Nevertheless, the reality of Monee and her friends’ financial situation slowly creeps in and ruins their days together, as Monee’s mother Halley (Bria Vinaite) struggles to pay her rent, lamenting the days when stripping brought in the dollars a lot quicker. To try and make ends meet, she buys cheap perfume wholesale and hocks it in the parking lots of fancier hotels, hoping security doesn’t bust her for soliciting. Vinaite brings a lovely naturalism to the role that’s reminiscent of Andrea Arnold’s work with discoveries like Sasha Lane (in last year’s outstanding American Honey). She’s sassy, but never obnoxious. Trashy, but still undeniably sexy. She’s a young woman feeling the encroaching unfairness of age; recognizing that these difficult years are putting miles on her already inked skin. But Halley’s never gonna let go of Monee – a fact that isn’t relayed to us through tearful speeches, or maudlin soundtrack cues. Rather, we learn about Halley’s devotion through her actions, a good person, who’s also most definitely a fuck up, but has love in her heart for the life she helped bring into this world.

But the true beating heart of The Florida Project is Dafoe, who turns in what may be the best performance in a career littered with remarkable turns. Bobby is a man who’s seen it all – a million Monees and Halleys and Scootys and Janceys. He’s recoated this pink shithole a dozen times; changed the busted ice machine with his reluctant apprentice (Caleb Landry Jones) possibly even more. He’s chased pederasts looking to prey on the property’s kids, smoked joints with the aging titty queens. Yet it never jaded the thankless manager, or made him lose sight of what’s most important about this run down, fleabag joint: the human beings that reside inside each one of its rooms. Try as he may, Bobby can’t help but look upon these youngsters with soft eyes, even when they spill vanilla ice cream on the office floor. He’s a gruff, caring papa to all these people, restoring power when it inexplicably shuts off, and giving them minor breaks on their due dates when they’re short on the rent. All the while, Dafoe channels this fully formed, wholly experienced man with an ear for gravel-voiced humanism. It’s a marvel to behold; the type of subtle work that won’t win Academy Awards, but instead further endears him to cinephiles that were already head over heels for the veteran character actor.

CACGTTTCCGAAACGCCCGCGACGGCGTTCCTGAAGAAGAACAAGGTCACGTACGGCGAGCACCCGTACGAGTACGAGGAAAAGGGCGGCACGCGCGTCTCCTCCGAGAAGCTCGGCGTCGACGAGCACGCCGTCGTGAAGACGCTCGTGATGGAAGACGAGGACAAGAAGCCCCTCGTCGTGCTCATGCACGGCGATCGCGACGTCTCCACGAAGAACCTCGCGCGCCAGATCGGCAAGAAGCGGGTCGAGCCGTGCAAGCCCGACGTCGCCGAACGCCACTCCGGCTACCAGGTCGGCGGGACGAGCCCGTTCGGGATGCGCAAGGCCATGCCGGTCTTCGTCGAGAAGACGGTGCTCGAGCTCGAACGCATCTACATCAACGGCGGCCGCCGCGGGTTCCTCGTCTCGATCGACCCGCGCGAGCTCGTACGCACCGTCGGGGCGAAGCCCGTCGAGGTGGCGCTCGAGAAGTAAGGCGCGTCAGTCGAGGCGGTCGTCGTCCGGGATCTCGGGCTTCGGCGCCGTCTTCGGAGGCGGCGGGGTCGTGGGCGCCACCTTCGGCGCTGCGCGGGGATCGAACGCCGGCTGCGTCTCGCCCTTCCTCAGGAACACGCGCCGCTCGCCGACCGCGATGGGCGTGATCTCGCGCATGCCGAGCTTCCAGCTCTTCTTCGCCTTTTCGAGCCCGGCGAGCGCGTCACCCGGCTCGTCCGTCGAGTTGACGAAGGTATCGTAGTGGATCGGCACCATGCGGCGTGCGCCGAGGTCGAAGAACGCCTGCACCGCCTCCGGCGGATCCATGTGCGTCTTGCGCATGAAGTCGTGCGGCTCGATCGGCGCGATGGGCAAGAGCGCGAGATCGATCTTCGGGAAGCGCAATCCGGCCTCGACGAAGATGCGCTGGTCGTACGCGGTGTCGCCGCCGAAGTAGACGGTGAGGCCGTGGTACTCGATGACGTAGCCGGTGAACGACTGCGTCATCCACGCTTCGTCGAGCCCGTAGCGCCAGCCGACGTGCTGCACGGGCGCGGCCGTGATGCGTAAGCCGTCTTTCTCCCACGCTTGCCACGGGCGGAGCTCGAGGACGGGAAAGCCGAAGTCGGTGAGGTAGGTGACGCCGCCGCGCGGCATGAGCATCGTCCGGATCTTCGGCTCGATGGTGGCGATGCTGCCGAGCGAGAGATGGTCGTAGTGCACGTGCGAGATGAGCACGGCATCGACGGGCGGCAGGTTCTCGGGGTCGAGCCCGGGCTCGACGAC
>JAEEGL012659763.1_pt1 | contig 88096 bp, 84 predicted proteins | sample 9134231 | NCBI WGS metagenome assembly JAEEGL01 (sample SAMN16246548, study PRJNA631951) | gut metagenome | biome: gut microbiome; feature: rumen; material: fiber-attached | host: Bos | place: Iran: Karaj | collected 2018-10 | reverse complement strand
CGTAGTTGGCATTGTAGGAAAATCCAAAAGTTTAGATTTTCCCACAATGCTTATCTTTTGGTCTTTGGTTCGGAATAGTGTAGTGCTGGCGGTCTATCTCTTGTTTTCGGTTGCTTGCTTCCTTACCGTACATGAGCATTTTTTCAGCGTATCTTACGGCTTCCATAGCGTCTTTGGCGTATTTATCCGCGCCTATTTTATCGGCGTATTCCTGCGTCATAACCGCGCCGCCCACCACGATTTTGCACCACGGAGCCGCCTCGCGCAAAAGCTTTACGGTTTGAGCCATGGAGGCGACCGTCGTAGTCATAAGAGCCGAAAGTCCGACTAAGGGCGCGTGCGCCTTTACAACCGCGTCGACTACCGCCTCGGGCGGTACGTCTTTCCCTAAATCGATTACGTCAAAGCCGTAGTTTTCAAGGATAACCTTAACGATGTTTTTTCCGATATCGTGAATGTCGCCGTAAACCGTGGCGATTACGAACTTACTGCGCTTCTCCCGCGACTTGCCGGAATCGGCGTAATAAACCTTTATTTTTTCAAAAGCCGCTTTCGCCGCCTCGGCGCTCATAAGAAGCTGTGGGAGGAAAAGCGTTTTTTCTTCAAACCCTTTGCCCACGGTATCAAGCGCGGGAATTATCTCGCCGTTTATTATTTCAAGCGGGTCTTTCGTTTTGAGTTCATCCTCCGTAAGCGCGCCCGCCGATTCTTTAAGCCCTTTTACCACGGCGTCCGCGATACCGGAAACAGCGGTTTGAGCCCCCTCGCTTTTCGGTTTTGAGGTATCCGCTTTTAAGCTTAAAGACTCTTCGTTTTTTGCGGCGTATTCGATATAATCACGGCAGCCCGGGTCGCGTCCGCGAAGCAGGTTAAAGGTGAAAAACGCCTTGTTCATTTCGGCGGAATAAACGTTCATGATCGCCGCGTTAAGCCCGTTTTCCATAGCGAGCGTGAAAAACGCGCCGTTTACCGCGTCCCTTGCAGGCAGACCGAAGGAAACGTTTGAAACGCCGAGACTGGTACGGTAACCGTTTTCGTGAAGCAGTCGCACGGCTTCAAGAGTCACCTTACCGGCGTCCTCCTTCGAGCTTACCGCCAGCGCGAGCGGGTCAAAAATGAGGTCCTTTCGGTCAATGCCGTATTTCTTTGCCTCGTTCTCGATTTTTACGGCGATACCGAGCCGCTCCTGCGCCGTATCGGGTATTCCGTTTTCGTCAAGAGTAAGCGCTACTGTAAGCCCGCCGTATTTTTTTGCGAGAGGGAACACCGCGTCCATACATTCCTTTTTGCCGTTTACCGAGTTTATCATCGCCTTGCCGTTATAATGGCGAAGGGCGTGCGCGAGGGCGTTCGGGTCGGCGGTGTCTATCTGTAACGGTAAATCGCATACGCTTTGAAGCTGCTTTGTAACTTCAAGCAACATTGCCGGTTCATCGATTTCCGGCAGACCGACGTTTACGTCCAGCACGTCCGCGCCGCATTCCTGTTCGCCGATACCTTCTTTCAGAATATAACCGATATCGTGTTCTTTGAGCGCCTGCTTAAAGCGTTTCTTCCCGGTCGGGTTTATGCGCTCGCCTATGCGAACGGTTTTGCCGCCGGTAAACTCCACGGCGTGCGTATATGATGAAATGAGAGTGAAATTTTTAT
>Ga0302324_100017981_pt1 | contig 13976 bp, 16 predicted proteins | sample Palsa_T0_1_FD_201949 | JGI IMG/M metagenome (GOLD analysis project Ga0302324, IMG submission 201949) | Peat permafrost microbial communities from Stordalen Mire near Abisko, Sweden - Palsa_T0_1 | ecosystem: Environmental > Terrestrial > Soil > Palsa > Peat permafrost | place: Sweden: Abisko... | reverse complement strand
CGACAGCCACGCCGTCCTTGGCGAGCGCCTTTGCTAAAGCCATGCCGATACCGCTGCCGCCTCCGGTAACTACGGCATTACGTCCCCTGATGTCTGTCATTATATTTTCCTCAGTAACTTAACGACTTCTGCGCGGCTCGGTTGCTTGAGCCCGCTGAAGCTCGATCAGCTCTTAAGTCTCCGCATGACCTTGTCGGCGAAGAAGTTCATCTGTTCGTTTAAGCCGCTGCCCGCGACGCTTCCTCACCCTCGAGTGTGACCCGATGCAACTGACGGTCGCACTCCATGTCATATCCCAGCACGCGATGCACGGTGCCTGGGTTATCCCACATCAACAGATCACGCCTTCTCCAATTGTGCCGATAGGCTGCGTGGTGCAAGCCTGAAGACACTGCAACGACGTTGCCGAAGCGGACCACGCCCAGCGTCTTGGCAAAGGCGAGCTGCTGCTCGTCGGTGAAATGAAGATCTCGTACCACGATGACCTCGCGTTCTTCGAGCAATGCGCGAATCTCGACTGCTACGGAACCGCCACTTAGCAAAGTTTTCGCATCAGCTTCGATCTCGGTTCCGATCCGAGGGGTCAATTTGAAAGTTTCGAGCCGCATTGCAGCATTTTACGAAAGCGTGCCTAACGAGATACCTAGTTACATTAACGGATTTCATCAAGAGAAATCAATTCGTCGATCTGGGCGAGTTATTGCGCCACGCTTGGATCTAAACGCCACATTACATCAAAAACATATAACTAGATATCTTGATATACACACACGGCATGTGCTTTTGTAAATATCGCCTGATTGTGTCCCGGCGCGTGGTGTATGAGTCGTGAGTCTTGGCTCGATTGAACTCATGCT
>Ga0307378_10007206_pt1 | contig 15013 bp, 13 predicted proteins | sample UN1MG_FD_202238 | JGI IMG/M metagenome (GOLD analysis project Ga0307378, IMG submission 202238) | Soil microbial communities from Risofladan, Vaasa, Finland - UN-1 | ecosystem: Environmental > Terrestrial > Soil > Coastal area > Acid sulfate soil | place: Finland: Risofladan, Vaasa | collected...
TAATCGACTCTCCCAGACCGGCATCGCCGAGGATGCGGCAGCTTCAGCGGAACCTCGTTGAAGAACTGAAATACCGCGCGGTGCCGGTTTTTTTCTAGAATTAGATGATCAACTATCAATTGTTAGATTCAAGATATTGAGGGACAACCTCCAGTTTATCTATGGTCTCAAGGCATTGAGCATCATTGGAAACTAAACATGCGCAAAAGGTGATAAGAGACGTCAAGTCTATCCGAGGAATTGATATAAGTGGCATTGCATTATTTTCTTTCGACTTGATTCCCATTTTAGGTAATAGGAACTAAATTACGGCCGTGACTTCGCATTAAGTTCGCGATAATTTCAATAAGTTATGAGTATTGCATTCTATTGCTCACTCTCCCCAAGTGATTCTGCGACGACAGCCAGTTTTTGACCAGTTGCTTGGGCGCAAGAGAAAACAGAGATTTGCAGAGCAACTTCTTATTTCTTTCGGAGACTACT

Any review of The Florida Project would be incomplete without mentioning how utterly gorgeous it is. Baker has traded in the iPhone trickery he used to make Tangerine such a supercharged slice of street life for the grainy texture of 35mm, which captures the working class splendor of the Sunshine State in all its faded glory. The set ups Baker and cinematographer Alexis Zabe (Post Tenebras Lux) devise create microcosmic tableaus that never let you forget that the true Magic Kingdom exists right down the road from this mostly forgotten place. The Florida Project is the product of a filmmaker who is very assured in both his identity and the stories he wants to tell, but who is also now being gifted the resources to truly flex his artistic muscles on screen. There are so many stunning shots you could just bask in, like the children do when they catch a rainbow forming over their ramshackle home. This is Hood Truffaut – a remarkable balance of impoverished awe.

When all’s said and done, the working class malaise that penetrates the peripheral of The Florida Project’s narrative finally creeps to the forefront, gathering all the love Baker’s built for his pint-sized central characters and dropping it off a cliff. The final moments of his latest are so utterly devastating that this writer’s screening audience were glued to their chairs through the credits, unable to fully fathom what they’d just endured. That’s part of the young auteur’s power – he recognizes the wonder and brutality of daily life without ever stretching either to the point of becoming overly sentimental or cruel. That’s a rare skill to display, and one that marks The Florida Project as being one of the absolute best motion pictures of 2017.